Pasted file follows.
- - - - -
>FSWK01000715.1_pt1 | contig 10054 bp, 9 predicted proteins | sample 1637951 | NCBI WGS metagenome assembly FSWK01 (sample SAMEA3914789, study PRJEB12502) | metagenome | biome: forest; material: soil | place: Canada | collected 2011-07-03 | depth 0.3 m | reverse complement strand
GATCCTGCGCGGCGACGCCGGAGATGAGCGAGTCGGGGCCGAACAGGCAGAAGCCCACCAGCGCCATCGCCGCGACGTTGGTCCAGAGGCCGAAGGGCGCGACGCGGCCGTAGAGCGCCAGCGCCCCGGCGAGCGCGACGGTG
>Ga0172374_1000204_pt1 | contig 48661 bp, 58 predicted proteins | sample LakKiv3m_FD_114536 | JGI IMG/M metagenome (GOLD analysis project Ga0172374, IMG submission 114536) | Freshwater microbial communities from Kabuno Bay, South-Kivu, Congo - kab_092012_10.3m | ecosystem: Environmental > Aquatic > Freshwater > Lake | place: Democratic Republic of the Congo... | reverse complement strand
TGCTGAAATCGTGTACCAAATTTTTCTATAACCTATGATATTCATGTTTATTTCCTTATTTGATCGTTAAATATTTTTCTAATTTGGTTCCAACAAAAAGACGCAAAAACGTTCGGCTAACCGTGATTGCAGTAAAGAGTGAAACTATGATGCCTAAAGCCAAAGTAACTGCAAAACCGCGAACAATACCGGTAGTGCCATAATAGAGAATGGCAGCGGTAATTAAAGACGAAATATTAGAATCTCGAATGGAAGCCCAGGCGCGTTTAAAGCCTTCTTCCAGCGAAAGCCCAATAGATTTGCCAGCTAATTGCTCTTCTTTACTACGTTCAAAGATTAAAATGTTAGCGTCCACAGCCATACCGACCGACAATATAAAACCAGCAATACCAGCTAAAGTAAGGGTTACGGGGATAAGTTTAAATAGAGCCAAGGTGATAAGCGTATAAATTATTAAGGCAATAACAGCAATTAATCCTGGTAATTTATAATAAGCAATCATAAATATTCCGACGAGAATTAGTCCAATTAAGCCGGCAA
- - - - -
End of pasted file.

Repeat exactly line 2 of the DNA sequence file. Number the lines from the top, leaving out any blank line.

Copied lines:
GATCCTGCGCGGCGACGCCGGAGATGAGCGAGTCGGGGCCGAACAGGCAGAAGCCCACCAGCGCCATCGCCGCGACGTTGGTCCAGAGGCCGAAGGGCGCGACGCGGCCGTAGAGCGCCAGCGCCCCGGCGAGCGCGACGGTG